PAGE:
IDEAS home Printed from
   My bibliography  Save this paper

The Effect of Public Spending on Consumption : Reconciling Theory and Evidence


  • AMBLER, Steve
  • BOUAKEZ, Hafedh
  • CARDIA, Emanuela


Recent empirical evidence from vector autoregressions (VARs) suggests that public spending shocks increase (crowd in) private consumption. Standard general equilibrium models predict the opposite. We show that a standard real business cycle (RBC) model in which public spending is chosen optimally can rationalize the crowding-in effect documented in the VAR literature. When such a model is used as a data-generating process, a VAR estimated using the artificial data yields a positive consumption response to an increase in public spending, consistent with the empirical findings. This result holds regardless of whether private and public purchases are complements or substitutes.

Suggested Citation

  • AMBLER, Steve & BOUAKEZ, Hafedh & CARDIA, Emanuela, 2008. "The Effect of Public Spending on Consumption : Reconciling Theory and Evidence," Cahiers de recherche 16-2008, Centre interuniversitaire de recherche en ├ęconomie quantitative, CIREQ.
  • Handle: RePEc:mtl:montec:16-2008

    Download full text from publisher

    File URL:
    Download Restriction: no

    Other versions of this item:

    More about this item


    Optimal public spending; Business cycles; Crowding in;

    JEL classification:

    • E2 - Macroeconomics and Monetary Economics - - Consumption, Saving, Production, Employment, and Investment
    • E3 - Macroeconomics and Monetary Economics - - Prices, Business Fluctuations, and Cycles
    • H3 - Public Economics - - Fiscal Policies and Behavior of Economic Agents


    Access and download statistics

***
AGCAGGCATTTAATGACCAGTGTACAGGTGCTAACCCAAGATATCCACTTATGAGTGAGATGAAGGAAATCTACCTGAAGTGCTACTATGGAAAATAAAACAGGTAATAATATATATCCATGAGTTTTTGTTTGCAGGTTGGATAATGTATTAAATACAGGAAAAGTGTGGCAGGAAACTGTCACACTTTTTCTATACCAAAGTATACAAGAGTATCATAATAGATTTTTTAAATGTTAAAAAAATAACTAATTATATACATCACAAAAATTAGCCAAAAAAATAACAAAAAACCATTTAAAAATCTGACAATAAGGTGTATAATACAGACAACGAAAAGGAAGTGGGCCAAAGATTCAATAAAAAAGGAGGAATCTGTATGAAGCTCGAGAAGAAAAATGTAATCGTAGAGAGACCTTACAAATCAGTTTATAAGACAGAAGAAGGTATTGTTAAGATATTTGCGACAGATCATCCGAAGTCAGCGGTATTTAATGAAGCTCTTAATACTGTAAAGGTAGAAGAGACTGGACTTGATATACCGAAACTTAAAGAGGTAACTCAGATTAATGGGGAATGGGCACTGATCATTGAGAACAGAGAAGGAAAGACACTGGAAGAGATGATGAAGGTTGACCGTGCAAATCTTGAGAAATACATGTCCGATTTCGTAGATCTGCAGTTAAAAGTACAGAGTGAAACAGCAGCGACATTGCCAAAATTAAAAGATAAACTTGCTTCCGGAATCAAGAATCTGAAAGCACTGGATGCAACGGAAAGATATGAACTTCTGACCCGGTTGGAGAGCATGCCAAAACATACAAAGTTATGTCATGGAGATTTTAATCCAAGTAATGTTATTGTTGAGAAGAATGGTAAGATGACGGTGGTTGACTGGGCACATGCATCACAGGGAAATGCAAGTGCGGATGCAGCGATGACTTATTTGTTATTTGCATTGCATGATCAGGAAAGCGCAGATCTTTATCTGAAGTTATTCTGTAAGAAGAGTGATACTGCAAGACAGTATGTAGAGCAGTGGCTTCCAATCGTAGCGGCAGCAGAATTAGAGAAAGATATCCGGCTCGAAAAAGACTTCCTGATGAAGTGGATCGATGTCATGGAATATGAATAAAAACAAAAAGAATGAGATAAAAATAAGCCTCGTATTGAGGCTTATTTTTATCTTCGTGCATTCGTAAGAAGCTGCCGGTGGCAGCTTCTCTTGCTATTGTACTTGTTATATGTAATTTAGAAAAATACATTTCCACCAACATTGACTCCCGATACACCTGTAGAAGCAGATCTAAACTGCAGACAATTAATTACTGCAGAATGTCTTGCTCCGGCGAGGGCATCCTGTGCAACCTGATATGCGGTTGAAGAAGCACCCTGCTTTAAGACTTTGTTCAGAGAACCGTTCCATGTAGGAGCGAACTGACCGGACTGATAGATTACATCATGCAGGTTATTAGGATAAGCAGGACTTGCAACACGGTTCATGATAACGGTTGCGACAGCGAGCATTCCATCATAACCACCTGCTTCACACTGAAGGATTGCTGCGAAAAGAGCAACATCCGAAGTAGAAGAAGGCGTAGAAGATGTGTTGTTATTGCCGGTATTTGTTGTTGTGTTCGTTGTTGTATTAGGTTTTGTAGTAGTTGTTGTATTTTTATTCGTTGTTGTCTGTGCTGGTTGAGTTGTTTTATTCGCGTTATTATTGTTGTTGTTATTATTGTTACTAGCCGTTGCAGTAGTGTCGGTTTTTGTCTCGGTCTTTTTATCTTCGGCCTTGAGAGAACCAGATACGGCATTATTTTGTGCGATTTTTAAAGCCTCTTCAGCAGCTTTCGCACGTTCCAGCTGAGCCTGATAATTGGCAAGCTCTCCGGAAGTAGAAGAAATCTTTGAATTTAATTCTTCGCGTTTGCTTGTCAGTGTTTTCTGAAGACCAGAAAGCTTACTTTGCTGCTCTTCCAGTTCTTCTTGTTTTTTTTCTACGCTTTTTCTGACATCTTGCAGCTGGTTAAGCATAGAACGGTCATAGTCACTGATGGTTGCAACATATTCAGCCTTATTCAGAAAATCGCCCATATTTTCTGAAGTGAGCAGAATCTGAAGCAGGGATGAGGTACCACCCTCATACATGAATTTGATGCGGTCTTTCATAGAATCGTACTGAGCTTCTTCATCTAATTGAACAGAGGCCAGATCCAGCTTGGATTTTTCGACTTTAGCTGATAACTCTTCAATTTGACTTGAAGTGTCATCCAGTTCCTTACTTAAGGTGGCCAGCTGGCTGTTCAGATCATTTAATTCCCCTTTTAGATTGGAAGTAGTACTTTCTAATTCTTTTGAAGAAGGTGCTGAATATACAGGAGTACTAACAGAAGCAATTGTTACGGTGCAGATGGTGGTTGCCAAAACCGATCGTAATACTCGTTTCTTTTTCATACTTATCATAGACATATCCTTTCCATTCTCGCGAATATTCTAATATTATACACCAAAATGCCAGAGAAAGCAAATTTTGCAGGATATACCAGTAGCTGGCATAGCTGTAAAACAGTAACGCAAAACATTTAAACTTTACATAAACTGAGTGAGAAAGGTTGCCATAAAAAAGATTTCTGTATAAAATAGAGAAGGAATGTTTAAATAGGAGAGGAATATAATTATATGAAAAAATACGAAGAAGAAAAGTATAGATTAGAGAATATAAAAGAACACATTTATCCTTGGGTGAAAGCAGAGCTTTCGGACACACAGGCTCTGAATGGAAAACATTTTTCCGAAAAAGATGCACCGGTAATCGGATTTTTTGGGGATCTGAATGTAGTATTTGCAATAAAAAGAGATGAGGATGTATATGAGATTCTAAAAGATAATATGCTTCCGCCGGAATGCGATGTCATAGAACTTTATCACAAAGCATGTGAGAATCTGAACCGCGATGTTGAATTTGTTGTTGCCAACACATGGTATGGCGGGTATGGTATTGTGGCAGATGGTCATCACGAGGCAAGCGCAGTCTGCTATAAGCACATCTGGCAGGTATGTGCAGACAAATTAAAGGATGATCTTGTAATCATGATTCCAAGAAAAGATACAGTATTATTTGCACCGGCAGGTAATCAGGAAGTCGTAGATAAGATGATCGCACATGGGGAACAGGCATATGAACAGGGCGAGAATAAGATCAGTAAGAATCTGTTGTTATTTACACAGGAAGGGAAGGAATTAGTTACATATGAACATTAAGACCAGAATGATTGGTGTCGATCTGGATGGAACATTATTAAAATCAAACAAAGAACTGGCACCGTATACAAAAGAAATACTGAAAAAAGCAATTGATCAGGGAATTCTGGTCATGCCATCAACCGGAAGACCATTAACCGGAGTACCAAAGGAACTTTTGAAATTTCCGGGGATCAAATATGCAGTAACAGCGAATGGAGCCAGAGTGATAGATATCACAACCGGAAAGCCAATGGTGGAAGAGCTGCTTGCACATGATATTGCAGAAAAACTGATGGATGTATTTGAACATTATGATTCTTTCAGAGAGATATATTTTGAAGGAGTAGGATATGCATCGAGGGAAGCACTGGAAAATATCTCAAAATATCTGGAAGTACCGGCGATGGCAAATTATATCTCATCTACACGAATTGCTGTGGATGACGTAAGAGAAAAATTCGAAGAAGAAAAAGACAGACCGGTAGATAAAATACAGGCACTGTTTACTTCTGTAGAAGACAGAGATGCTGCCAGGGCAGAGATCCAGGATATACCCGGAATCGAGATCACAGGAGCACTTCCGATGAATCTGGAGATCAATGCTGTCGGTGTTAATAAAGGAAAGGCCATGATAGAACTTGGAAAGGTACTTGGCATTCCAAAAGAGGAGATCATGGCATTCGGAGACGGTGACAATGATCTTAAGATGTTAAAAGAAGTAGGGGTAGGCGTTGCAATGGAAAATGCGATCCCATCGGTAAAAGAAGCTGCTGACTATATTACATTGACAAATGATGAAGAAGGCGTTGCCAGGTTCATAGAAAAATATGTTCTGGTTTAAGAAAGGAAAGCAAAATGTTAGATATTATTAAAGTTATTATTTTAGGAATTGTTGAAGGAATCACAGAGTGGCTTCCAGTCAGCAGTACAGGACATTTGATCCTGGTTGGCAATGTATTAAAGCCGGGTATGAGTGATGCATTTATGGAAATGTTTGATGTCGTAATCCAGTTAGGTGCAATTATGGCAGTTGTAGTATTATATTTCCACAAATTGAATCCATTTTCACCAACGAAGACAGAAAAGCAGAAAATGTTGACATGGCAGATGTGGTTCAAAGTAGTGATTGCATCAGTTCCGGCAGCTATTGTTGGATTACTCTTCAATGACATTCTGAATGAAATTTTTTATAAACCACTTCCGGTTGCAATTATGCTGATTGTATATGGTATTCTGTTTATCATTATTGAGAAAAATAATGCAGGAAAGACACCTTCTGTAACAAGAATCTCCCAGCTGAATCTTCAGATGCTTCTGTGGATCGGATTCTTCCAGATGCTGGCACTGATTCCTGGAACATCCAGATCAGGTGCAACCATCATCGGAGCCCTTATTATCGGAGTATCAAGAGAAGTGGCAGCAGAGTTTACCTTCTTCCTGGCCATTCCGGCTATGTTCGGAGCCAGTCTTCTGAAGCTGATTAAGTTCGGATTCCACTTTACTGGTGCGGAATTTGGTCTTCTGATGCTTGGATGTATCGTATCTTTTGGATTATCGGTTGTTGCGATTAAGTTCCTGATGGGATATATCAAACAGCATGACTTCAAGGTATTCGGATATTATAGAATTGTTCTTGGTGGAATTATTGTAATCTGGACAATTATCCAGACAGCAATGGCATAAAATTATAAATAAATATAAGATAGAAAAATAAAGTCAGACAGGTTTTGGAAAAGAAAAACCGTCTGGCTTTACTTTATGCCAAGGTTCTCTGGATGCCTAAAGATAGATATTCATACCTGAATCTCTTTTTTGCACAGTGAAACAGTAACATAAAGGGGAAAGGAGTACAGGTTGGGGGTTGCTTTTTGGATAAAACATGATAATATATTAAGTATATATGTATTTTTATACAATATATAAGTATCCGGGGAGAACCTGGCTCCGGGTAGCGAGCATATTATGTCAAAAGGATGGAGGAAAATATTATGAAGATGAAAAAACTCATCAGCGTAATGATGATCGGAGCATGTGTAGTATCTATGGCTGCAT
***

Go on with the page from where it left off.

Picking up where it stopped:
All material on this site has been provided by the respective publishers and authors. You can help correct errors and omissions. When requesting a correction, please mention this item's handle: RePEc:mtl:montec:16-2008. See general information about how to correct material in RePEc.

    For technical questions regarding this item, or to correct its authors, title, abstract, bibliographic or download information, contact: (Sharon BREWER). General contact details of provider: .

    If you have authored this item and are not yet registered with RePEc, we encourage you to do it here. This allows to link your profile to this item. It also allows you to accept potential citations to this item that we are uncertain about.

    We have no references for this item. You can help adding them by using this form .

    If you know of missing items citing this one, you can help us creating those links by adding the relevant references in the same way as above, for each refering item. If you are a registered author of this item, you may also want to check the "citations" tab in your RePEc Author Service profile, as there may be some citations waiting for confirmation.

    Please note that corrections may take a couple of weeks to filter through the various RePEc services.

    IDEAS is a RePEc service hosted by the Research Division of the Federal Reserve Bank of St. Louis . RePEc uses bibliographic data supplied by the respective publishers.